Coast.
TAKE NOTICE that George
Rudge, of Port Simpson, occupation
marble worker, intends to apply for
permission to purchase the following
described lands:—Commencing at a
post planted about 2 miles In a
southerly direction from mouth of
Union Bay and on south side of Bay;
thence south 20 chains; thence west
20 chains; thence north 20 chains to
shore; thence following shore In an
easterly direction to point of commencement, containing 40 acres
more or less.
GEORGE RUDGE.
Lionel Rudge, Agent.
Staked Uth May, 1911. 5-23
Skeena   Land   District—District   of
Coast.
TAKE NOTICE that I, Roy,
Chrisman, of Port Esslngton, B. C,
occupation prospector, Intend to apply for permission to lease the following described land:—Commencing at a post planted about five
miles distant and in a southwesterly
direction from the point at the entrance to Captain Cove, Petref
Channel, and on the northeast side
of McCauley Island; thence west 20
chains; thence south 40 chains;
thence east about 20 chains to shore
of Petrel Channel; thence northerly
along shore line of Petrel Channel
to point of commencement and containing eighty acres more or less.
ROY CHRISMAN.
Dated April 11, 1911. 4-25
Skeena   Land   District—District   of
Coast—Range V.
TAKE NOTICE that W. H. Ferguson, of Prince Rupert, B. C, occupation civil engineer, intends to apply for permission to purchase tho
following described lands:—Commencing at a post planted about one
mile southerly, following the sinuosities of the shore line from the
southwest corner of Lot 104, Range
V; tlience 20 chains west; thence 20
chains south; thence 20 chains west,
thence 20 chains south; thence 20
chains west; thence about 40 chains
south; thence along shore northerly
to point of commencement.
W. H. FERGUSON.
G. Hansen, Agent.
Dated April 22nd, 1911. 4-25
Skeena Land District—District of
Coast
TAKE NOTICE that F. T. Saunders, of Vancouver, occupation master
mariner, intends to apply for permission to purchase the following
described lands:— Commencing at a
post planted about 6 miles northwest of Love Inlet on the north
east shore of Pitt Island; thence
soutli 20 cliains; thence west 40
chains; thence north to shore;
thence following shore in a. southeasterly direction to point of commencement , containing SO acres
more or less.
FRANK TAUNTON SAUNDERS,
Locator.
W. Hamilton, Agent.
Staked 17th, Feb., 1911.
For Job Printing of all kinds see
The Journal man.
Skeena Land District—District ot
Queen  Charlotte Island.
TAKE NOTICE that Robert Fraser Ogilvie, of Vancouver, occupation banker, intends to apply for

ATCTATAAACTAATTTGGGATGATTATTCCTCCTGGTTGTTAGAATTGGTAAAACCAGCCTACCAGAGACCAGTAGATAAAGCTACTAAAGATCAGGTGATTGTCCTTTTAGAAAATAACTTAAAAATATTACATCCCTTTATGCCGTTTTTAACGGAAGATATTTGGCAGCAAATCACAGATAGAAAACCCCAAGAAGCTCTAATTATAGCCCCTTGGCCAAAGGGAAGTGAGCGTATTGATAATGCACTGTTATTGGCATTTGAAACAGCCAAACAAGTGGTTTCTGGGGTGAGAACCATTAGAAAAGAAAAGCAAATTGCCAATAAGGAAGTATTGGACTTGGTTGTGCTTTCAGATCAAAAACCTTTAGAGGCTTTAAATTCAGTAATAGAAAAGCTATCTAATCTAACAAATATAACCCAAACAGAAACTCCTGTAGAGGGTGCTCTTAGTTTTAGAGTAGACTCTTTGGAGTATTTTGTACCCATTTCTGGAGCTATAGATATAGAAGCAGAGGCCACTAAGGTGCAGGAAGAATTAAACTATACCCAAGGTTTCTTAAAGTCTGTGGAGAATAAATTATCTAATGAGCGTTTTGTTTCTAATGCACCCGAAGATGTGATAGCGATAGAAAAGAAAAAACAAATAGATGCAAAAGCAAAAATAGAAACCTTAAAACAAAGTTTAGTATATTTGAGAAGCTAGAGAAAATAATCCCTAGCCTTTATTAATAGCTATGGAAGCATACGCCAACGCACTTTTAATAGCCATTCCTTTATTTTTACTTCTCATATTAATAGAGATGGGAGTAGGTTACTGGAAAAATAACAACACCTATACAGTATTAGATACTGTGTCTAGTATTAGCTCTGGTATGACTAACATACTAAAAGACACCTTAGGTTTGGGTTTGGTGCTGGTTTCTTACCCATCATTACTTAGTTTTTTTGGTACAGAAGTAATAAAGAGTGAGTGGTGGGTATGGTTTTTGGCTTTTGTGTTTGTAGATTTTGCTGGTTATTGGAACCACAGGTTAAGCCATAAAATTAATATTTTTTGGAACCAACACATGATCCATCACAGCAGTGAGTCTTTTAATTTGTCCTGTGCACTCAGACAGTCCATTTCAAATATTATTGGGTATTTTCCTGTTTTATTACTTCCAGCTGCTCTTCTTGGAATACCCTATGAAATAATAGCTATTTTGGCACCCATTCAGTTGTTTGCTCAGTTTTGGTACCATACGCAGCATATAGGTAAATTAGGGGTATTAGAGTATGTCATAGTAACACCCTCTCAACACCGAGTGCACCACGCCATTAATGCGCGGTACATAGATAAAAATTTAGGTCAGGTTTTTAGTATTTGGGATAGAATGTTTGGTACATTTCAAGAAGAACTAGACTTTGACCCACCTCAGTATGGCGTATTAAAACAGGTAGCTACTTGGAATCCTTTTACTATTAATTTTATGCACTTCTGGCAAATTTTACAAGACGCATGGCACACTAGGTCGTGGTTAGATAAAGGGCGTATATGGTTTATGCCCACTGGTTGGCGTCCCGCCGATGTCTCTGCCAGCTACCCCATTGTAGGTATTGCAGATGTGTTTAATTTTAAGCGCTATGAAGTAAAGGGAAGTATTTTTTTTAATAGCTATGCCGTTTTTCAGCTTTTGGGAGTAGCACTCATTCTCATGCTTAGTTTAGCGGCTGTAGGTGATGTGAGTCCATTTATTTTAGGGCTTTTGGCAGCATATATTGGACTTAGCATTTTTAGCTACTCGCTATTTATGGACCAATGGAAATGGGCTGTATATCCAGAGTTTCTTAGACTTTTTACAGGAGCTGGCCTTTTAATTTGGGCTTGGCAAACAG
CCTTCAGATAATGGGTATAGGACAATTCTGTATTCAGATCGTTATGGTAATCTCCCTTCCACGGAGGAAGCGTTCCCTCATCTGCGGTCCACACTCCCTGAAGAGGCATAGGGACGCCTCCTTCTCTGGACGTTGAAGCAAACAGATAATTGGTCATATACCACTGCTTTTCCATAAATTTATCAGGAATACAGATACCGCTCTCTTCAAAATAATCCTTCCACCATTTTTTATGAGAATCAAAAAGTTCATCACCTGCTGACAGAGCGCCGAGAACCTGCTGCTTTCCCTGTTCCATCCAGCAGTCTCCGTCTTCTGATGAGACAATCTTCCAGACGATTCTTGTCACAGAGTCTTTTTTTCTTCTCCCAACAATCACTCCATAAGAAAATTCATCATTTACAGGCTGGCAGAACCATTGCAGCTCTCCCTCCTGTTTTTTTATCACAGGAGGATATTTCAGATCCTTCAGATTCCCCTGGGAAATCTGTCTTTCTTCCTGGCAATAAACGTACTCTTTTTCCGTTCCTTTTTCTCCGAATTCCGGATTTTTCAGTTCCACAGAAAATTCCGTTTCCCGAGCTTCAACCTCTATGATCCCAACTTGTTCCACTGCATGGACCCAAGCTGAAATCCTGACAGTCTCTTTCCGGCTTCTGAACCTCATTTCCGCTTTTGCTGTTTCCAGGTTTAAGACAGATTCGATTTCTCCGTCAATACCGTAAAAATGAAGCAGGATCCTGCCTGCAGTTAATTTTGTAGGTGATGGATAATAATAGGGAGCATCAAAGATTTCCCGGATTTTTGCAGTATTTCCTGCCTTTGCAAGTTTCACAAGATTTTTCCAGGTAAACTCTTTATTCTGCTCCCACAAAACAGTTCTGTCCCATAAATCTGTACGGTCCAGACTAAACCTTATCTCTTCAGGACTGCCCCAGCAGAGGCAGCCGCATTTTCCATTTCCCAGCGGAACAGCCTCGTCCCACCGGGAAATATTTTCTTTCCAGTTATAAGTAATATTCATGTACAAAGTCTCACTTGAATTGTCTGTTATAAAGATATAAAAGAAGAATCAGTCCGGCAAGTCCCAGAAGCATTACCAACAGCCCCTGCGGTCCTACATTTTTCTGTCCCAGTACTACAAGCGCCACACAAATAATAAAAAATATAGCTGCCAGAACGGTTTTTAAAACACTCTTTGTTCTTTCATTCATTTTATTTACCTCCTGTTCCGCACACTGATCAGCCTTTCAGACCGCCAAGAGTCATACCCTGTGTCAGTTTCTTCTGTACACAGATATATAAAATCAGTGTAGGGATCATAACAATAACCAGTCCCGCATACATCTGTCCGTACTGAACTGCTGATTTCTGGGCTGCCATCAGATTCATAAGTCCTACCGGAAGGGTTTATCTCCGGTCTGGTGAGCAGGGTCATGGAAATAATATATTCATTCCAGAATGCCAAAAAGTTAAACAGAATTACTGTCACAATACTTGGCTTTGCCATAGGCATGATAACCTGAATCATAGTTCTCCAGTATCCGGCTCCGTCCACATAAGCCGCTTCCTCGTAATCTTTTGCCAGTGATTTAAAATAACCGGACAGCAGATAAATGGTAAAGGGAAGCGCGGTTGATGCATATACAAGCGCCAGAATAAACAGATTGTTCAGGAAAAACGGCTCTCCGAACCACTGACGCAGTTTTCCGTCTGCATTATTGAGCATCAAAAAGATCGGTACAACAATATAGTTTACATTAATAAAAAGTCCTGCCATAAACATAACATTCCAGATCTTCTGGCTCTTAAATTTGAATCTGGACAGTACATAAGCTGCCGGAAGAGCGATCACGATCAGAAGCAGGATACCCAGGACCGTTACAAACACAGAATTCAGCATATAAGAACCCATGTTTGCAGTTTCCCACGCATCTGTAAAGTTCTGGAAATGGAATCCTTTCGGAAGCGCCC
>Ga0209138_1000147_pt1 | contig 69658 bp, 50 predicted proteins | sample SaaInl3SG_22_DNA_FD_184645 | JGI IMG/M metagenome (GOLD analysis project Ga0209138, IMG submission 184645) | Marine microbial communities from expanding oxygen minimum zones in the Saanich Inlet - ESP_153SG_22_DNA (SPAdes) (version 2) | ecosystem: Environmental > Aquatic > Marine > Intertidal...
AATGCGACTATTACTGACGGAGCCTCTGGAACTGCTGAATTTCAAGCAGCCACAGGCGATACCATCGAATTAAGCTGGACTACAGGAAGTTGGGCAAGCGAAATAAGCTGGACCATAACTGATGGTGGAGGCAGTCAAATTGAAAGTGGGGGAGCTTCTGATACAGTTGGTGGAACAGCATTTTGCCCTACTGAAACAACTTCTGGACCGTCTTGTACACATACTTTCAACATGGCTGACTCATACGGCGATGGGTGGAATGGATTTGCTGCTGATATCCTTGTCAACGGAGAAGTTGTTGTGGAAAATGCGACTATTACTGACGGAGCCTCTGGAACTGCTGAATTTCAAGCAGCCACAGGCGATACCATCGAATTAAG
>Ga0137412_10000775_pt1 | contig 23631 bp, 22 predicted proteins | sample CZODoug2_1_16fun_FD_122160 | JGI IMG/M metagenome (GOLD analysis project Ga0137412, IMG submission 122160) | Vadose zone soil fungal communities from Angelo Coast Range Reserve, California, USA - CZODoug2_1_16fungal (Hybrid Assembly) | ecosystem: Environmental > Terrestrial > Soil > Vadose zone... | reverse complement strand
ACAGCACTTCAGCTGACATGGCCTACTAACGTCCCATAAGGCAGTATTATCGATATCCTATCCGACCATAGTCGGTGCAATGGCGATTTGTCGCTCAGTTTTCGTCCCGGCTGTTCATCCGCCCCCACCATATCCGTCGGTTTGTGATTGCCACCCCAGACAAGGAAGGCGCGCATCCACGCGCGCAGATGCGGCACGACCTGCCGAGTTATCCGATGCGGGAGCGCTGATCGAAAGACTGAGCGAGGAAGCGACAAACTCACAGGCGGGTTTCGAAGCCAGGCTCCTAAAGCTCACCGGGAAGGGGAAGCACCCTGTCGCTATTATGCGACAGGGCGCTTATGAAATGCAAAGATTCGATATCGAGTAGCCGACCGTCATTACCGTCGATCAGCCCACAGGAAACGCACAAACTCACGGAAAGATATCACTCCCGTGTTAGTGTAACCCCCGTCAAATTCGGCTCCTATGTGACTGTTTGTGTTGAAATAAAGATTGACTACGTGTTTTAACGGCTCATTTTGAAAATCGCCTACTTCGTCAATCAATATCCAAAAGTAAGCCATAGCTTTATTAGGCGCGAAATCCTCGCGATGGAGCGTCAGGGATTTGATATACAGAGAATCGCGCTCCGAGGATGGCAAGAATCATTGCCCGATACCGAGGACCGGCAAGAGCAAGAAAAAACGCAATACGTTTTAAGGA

permission to purchase the folowlng
described lands:—Commencing at a
post planted about 2 miles west of
the southwest corner of A. P. 12-
037; thence east 80 chains; thence
north 80 chains; thence west 80
chains; thence south 80 chains to
point of commencement, containing
640 acres.
ROBERT FRASER OGILVIE.
Arthur  Robertson,  Agent.
Dated Dec.  9, 1910. Tuesday, June 20, 1911.
PRINCE RUPERT JOURNAL
&lffllfflRllftltffltfdtft!lftl>
tfflifflftjftiftiijdtffliffl&
ua
TOWNSITE
The only Main Line Town-
site in British Columbia in
which the Grand Trunk
Pacific Railway Company
has announced its joint
ownership.
SEE THE OFFICIAL MAP.—The
first glance will show you that
ELLISON is located at the junction
of the Skeena River and the Bulk-
ley Valley. The Grand Trunk
Pacific has announced that they are
joint owners in the townsite of Ellison. Now, my dear reader, you must
remember that up to date the Grand
Trunk Pacific has not announced
that it has any interest in any other
main line towsite in British Columbia. Does that start you thinking?
 o	
i QTUDY THE MAP and you will
^ find Ellison is where the railway tracks leave navigation. That
fact is a very important one for conservative investors to think over.
What is known as the Hazelton district covers a territory many miles
in extent in every direction radiating from the townsite of Ellison.
Mining machinery, ore shipments,
smelters, reduction plants and all
sorts of mining operations starting
up in this rich mineral region, must
necessarily have a metropolis, a
HUB, a headquarters. If any sane,
conservative man can figure out any
other spot except Ellison for the bub
af the great commerce of this district, his plan should be very inter
esting to the Grand Trunk Pacific
officials. It. does seem as though
these officials, after several years of
investigation and engineering,
would know just what they were do-
k'.g when they put their official
stamp on Ellison.
STUDY THAT MAP.—I desire to
say to all parties who are talking townsites in the vicinity c-i Skeena River and the Bulkley Valley